Women of Color HIV Initiative reveals data on Hispanics

Results have just been released from The Women of Color HIV Initiative, a prospective study of more than 920 women enrolled in HIV care at one of nine sites (six urban and three rural) across the United States between 2010 and 2013. The goal of the initiative was to investigate how HIV impacts African American and Hispanic women in relation to barriers to care, treatment adherence, viral suppression, substance abuse, and violence. Though African American women surpass Hispanic women in terms of HIV rates, both ethnicities are disproportionately affected by HIV when compared to non-Hispanic whites. The Women of Color HIV Initiative took a deeper look at what it means to be a woman of color with HIV. SEE ALSO: Less than half of HIV+ Hispanics are receiving this, say experts “Across the United States, Black/African American and Latina women are disproportionately affected by HIV, and many face daily struggles to engage in and remain in HIV primary care,” special issue Guest Editor Arthur E. Blank, PhD., said in a press release. “The articles in this issue use a variety of traditional and novel research approaches to document the barriers women of color face, and the factors that contribute to engaging and retaining them in care.” Specifically, the reports looked at activity impairment and the issues that led to such an inability to function among female HIV patients of color. Findings from the report included: 1 in 3 women reported an activity impairment and impairment was more common in urban women. Women treated at urban sites were more likely to be Hispanic, unemployed and less educated. Urban women tended to report more barriers to care, substance abuse, and sexual risk behaviors. Urban women more frequently transferred to their current care provider from another provider. In urban women, an activity limitation was associated with increasing age, multiracial/other ethnicity, being disabled or not working, and being new to HIV care or receiving sporadic care. AIDS, pneumonia, and thrush were the most common HIV-related conditions reported by women. Women’s health issues included history of sexually transmitted infection reported by 50 percent of the women, and yeast infections (more frequent in rural women). In rural women, increased time since HIV diagnosis, and history of wasting were associated with a self-reported limitation. Histories of hypertension, diabetes, and heart problems were related to an activity limitation in both urban and rural sites. About one-fifth of each group was newly diagnosed with HIV, and the urban rural differences were very small in those who were new to care. Being over 30 years of age was associated with a three- to fourfold increased risk of an activity limitation for urban women but was not a significant variable for rural women. Urban women reported more frequent use of heroin, cocaine, and injected drugs. Urban women reported statistically significant greater experience of having had sex with someone who used drugs in the last 3 months (3.2 percent), having never had unprotected sex (17.3 percent), and less likely to ever have had sex with someone known to have HIV(38.9 percent), but more likely to have had sex with someone HIV+ in the last 3 months (47.4 percent). In conclusion, researchers noted that urban women, who were more likely to be Hispanic, faced a significantly different set of HIV barriers compared to rural women. “…in large urban areas, women may experience greater social isolation despite large populations around them. There are often more safety net services in large urban areas such as homeless shelters, soup kitchens, and other local resources delivered through faith-based or secular charity organizations,” wrote study authors. “…the social isolation among urban women may also occur as result of fragmented social, economic, and health services, driven by disparate public policies that require participants meet contradictory conditions of service. These conditions may vary from program to program within a city or state. In order to receive income support, one might need to prove residence. To receive housing support, one must meet lower income requirements that may mean concealing sources of income or being incentivized to not work or work fewer hours in order to receive benefits.” SEE ALSO: Significant decline in the number of Latin American babies with HIV The Women of Color HIV Initiative showed that even though there are more points of access for urban women in regards to HIV treatment and care, some barriers have yet to be addressed. Some of these are personal barriers, such as motivation and dealing with embarrassment. “Despite the availability of well-established HIV care systems in the local study sites, and an articulated national policy that is meant to attract and engage people in care, WOC (women of color) frequently reported needing “more information” as their number one barrier,” read the study. “Needing will-power or other motivating factors (“getting back on track on one’s own,” “learn to live with it”) and dealing with stigma (“might be judged” and “embarrassed/uncomfortable”) were the next most commonly described barriers.”The post Women of Color HIV Initiative reveals data on Hispanics appeared first on Voxxi.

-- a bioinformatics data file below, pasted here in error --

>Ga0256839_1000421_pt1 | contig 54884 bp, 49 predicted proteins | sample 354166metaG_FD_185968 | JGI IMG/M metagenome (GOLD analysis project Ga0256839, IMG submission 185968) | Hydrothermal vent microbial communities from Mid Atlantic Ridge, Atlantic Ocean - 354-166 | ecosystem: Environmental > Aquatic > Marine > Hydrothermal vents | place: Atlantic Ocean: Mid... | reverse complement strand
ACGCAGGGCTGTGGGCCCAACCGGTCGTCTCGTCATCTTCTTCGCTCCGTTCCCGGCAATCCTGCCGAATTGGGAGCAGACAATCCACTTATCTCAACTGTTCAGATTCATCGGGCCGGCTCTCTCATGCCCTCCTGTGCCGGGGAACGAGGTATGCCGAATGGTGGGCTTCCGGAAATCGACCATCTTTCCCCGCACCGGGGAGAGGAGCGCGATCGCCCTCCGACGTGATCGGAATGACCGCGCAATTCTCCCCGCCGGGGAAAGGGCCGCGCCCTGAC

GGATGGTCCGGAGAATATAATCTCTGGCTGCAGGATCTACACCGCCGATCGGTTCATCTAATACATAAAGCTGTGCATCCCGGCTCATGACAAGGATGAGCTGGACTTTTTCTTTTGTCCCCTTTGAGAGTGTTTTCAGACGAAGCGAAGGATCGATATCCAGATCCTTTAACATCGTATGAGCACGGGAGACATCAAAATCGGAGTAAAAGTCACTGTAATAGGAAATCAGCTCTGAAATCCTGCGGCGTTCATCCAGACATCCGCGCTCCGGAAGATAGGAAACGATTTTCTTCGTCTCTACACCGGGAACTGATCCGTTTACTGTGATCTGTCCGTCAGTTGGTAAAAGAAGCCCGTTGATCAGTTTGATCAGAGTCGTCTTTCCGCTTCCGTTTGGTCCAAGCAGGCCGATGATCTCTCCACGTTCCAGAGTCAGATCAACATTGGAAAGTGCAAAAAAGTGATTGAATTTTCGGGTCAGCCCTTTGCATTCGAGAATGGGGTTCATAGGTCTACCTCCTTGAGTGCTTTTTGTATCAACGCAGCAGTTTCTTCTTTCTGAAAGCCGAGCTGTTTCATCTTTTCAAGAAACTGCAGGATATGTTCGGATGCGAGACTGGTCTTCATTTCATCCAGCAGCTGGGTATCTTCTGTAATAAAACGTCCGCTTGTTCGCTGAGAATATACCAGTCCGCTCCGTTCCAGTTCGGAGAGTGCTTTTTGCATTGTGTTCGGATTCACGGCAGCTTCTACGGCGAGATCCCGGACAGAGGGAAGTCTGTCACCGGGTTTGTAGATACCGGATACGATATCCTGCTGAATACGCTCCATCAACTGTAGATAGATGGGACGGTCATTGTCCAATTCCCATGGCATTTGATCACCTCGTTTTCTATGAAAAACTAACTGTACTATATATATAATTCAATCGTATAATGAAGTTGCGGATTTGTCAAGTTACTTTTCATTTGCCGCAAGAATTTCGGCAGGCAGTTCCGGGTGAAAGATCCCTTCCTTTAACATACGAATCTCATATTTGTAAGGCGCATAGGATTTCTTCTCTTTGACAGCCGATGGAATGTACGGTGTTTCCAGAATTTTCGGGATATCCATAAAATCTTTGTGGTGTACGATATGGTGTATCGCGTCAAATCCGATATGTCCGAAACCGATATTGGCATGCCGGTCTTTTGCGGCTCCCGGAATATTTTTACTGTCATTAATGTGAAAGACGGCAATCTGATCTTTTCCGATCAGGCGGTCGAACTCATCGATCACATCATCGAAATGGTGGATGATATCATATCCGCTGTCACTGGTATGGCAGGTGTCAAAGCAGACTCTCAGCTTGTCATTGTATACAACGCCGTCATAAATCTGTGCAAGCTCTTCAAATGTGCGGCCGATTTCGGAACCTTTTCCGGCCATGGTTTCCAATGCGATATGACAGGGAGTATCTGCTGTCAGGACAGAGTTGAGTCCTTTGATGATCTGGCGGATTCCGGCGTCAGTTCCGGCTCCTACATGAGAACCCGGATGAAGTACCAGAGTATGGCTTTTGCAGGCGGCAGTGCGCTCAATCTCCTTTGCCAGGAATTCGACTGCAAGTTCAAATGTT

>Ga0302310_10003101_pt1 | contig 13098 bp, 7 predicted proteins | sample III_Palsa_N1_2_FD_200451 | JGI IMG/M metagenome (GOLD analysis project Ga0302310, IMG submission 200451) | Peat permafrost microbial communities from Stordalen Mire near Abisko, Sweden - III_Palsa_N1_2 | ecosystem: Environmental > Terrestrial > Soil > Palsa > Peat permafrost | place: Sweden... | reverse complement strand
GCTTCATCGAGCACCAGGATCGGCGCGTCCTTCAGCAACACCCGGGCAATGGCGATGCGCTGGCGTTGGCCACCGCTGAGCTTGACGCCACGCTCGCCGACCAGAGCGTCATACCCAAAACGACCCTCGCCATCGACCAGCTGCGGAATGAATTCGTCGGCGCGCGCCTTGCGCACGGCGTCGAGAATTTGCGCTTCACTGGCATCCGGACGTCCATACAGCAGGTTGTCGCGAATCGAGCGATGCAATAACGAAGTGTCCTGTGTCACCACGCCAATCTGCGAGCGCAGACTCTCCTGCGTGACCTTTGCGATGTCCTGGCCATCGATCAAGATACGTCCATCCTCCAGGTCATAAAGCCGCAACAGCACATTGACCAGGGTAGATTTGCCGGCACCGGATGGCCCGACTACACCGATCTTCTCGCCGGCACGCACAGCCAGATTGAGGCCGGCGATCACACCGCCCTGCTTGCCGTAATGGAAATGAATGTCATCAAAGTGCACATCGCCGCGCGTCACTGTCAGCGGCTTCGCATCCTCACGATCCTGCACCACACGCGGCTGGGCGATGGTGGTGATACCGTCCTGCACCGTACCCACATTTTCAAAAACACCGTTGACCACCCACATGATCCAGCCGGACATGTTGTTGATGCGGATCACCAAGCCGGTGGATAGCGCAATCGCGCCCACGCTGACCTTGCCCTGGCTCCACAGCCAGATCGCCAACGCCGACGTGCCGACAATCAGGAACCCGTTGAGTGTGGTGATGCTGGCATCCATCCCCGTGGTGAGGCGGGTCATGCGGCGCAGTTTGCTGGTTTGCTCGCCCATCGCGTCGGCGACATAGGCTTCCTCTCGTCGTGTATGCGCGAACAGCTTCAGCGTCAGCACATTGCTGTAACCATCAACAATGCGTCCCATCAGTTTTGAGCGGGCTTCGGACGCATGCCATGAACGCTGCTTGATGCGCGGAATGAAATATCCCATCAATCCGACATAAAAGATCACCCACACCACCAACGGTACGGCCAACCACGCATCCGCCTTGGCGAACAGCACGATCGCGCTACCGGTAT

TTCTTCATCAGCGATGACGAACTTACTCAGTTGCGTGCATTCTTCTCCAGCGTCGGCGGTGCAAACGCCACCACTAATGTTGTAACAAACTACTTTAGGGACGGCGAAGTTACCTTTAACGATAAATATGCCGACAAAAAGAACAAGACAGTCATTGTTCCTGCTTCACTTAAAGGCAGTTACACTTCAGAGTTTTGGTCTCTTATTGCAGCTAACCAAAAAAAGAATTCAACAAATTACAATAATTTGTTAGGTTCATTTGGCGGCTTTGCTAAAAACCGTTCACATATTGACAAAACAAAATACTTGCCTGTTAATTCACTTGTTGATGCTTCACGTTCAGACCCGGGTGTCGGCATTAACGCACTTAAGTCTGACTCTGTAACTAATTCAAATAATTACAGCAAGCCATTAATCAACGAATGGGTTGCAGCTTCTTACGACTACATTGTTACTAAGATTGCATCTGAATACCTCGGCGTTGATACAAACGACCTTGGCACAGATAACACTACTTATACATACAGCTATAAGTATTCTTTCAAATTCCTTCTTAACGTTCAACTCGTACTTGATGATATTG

A new study shows the medical disparities for women of color with HIV living in urban and rural areas. (Shutterstock)